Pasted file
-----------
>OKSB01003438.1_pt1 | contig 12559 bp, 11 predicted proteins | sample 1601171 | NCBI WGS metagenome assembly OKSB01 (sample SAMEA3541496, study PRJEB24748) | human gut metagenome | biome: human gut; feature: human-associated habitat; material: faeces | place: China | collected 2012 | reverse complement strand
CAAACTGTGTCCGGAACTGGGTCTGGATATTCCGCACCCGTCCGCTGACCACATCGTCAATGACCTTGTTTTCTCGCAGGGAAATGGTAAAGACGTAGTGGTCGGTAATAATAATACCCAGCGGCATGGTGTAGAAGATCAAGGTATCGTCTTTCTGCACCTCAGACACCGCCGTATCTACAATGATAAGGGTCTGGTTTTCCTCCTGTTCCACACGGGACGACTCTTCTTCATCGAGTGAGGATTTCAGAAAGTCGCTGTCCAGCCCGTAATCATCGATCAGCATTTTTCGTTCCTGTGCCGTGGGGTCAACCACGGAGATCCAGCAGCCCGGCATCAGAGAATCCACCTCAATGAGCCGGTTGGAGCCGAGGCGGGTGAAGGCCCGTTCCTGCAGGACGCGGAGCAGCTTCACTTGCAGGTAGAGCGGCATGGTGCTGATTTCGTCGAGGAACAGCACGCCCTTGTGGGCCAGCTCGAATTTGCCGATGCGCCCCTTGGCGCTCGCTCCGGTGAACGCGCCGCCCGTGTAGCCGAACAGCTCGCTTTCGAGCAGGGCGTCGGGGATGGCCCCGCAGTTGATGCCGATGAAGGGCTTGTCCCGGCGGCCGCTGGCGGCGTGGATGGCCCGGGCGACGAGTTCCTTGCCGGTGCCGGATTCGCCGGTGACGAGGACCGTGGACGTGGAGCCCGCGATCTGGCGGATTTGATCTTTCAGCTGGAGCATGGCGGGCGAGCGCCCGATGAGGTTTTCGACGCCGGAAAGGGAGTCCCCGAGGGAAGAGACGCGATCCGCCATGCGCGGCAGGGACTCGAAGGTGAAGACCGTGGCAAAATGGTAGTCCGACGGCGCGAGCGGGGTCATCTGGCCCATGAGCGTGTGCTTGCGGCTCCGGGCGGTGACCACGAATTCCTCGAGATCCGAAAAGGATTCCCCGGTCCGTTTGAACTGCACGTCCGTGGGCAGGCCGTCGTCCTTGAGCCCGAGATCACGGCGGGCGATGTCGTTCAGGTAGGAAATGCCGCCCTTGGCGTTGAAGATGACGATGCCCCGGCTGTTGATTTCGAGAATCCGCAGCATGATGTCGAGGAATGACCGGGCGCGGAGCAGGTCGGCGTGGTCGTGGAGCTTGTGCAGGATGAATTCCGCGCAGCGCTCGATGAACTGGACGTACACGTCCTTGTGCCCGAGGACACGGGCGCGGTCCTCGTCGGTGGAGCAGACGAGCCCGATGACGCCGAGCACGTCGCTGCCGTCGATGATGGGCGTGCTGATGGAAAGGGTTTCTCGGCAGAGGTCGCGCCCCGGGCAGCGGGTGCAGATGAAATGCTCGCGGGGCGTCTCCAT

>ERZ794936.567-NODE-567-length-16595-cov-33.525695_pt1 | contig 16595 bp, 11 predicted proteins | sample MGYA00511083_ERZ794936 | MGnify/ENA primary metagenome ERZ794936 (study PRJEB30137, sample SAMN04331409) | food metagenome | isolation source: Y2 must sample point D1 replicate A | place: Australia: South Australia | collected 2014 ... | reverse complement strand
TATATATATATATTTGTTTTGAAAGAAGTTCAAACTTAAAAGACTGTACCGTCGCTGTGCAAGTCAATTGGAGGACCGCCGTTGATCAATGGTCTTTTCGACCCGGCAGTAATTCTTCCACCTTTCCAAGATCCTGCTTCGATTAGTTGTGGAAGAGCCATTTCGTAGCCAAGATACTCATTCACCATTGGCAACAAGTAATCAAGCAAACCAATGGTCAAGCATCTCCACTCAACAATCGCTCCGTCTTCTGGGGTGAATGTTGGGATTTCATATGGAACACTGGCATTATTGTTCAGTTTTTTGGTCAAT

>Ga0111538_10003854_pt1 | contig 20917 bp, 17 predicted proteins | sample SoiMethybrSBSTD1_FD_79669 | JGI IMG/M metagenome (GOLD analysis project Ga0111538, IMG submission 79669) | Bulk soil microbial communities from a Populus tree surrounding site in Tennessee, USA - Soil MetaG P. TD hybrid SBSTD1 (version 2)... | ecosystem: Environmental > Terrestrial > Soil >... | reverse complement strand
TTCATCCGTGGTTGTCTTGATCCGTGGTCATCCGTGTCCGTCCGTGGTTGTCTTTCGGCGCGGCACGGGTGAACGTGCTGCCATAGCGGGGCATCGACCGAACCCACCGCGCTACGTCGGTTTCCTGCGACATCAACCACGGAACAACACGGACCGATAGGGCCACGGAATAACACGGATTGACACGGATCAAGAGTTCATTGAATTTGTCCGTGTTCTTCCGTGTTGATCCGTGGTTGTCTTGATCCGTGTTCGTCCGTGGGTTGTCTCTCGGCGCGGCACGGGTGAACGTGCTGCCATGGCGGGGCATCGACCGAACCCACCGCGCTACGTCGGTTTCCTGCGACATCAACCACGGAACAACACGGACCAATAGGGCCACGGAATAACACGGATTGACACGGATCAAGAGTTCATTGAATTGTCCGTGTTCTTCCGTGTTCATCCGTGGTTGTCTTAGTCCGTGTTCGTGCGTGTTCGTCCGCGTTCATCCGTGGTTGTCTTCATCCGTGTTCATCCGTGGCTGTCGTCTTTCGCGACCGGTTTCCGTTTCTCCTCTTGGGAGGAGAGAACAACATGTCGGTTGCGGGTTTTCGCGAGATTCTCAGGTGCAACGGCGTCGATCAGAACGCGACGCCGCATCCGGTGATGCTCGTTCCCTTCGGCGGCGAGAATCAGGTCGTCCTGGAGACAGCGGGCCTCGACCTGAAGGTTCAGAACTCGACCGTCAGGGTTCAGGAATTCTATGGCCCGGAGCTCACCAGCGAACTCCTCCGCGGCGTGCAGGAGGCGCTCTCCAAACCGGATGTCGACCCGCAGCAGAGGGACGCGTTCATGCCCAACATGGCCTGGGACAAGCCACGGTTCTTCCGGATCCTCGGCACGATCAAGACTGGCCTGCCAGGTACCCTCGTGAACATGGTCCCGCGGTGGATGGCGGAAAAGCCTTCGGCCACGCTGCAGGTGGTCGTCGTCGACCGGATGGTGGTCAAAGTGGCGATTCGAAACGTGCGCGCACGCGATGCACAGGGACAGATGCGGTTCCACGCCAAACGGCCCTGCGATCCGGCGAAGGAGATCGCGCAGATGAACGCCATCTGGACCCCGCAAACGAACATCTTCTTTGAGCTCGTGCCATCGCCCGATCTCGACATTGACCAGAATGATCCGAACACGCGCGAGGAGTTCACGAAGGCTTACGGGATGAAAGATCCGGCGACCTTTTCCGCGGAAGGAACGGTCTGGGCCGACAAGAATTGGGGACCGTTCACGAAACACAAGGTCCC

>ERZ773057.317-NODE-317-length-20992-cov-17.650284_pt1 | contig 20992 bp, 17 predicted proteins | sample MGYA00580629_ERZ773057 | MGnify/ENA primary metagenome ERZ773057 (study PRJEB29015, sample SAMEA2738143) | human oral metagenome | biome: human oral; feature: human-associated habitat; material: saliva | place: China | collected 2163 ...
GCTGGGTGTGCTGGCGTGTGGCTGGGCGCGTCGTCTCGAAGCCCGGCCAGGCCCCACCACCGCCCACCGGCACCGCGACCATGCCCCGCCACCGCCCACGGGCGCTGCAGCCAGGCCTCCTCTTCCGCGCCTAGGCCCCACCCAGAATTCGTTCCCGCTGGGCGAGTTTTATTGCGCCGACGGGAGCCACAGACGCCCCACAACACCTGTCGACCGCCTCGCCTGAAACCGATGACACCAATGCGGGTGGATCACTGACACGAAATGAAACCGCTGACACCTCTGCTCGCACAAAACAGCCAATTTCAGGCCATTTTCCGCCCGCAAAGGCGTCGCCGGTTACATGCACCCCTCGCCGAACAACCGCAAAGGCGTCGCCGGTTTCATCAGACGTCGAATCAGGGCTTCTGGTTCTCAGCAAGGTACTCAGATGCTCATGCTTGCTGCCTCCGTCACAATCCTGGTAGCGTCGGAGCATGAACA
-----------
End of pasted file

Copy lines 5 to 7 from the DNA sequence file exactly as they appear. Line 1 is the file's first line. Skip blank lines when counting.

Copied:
>Ga0111538_10003854_pt1 | contig 20917 bp, 17 predicted proteins | sample SoiMethybrSBSTD1_FD_79669 | JGI IMG/M metagenome (GOLD analysis project Ga0111538, IMG submission 79669) | Bulk soil microbial communities from a Populus tree surrounding site in Tennessee, USA - Soil MetaG P. TD hybrid SBSTD1 (version 2)... | ecosystem: Environmental > Terrestrial > Soil >... | reverse complement strand
TTCATCCGTGGTTGTCTTGATCCGTGGTCATCCGTGTCCGTCCGTGGTTGTCTTTCGGCGCGGCACGGGTGAACGTGCTGCCATAGCGGGGCATCGACCGAACCCACCGCGCTACGTCGGTTTCCTGCGACATCAACCACGGAACAACACGGACCGATAGGGCCACGGAATAACACGGATTGACACGGATCAAGAGTTCATTGAATTTGTCCGTGTTCTTCCGTGTTGATCCGTGGTTGTCTTGATCCGTGTTCGTCCGTGGGTTGTCTCTCGGCGCGGCACGGGTGAACGTGCTGCCATGGCGGGGCATCGACCGAACCCACCGCGCTACGTCGGTTTCCTGCGACATCAACCACGGAACAACACGGACCAATAGGGCCACGGAATAACACGGATTGACACGGATCAAGAGTTCATTGAATTGTCCGTGTTCTTCCGTGTTCATCCGTGGTTGTCTTAGTCCGTGTTCGTGCGTGTTCGTCCGCGTTCATCCGTGGTTGTCTTCATCCGTGTTCATCCGTGGCTGTCGTCTTTCGCGACCGGTTTCCGTTTCTCCTCTTGGGAGGAGAGAACAACATGTCGGTTGCGGGTTTTCGCGAGATTCTCAGGTGCAACGGCGTCGATCAGAACGCGACGCCGCATCCGGTGATGCTCGTTCCCTTCGGCGGCGAGAATCAGGTCGTCCTGGAGACAGCGGGCCTCGACCTGAAGGTTCAGAACTCGACCGTCAGGGTTCAGGAATTCTATGGCCCGGAGCTCACCAGCGAACTCCTCCGCGGCGTGCAGGAGGCGCTCTCCAAACCGGATGTCGACCCGCAGCAGAGGGACGCGTTCATGCCCAACATGGCCTGGGACAAGCCACGGTTCTTCCGGATCCTCGGCACGATCAAGACTGGCCTGCCAGGTACCCTCGTGAACATGGTCCCGCGGTGGATGGCGGAAAAGCCTTCGGCCACGCTGCAGGTGGTCGTCGTCGACCGGATGGTGGTCAAAGTGGCGATTCGAAACGTGCGCGCACGCGATGCACAGGGACAGATGCGGTTCCACGCCAAACGGCCCTGCGATCCGGCGAAGGAGATCGCGCAGATGAACGCCATCTGGACCCCGCAAACGAACATCTTCTTTGAGCTCGTGCCATCGCCCGATCTCGACATTGACCAGAATGATCCGAACACGCGCGAGGAGTTCACGAAGGCTTACGGGATGAAAGATCCGGCGACCTTTTCCGCGGAAGGAACGGTCTGGGCCGACAAGAATTGGGGACCGTTCACGAAACACAAGGTCCC

>ERZ773057.317-NODE-317-length-20992-cov-17.650284_pt1 | contig 20992 bp, 17 predicted proteins | sample MGYA00580629_ERZ773057 | MGnify/ENA primary metagenome ERZ773057 (study PRJEB29015, sample SAMEA2738143) | human oral metagenome | biome: human oral; feature: human-associated habitat; material: saliva | place: China | collected 2163 ...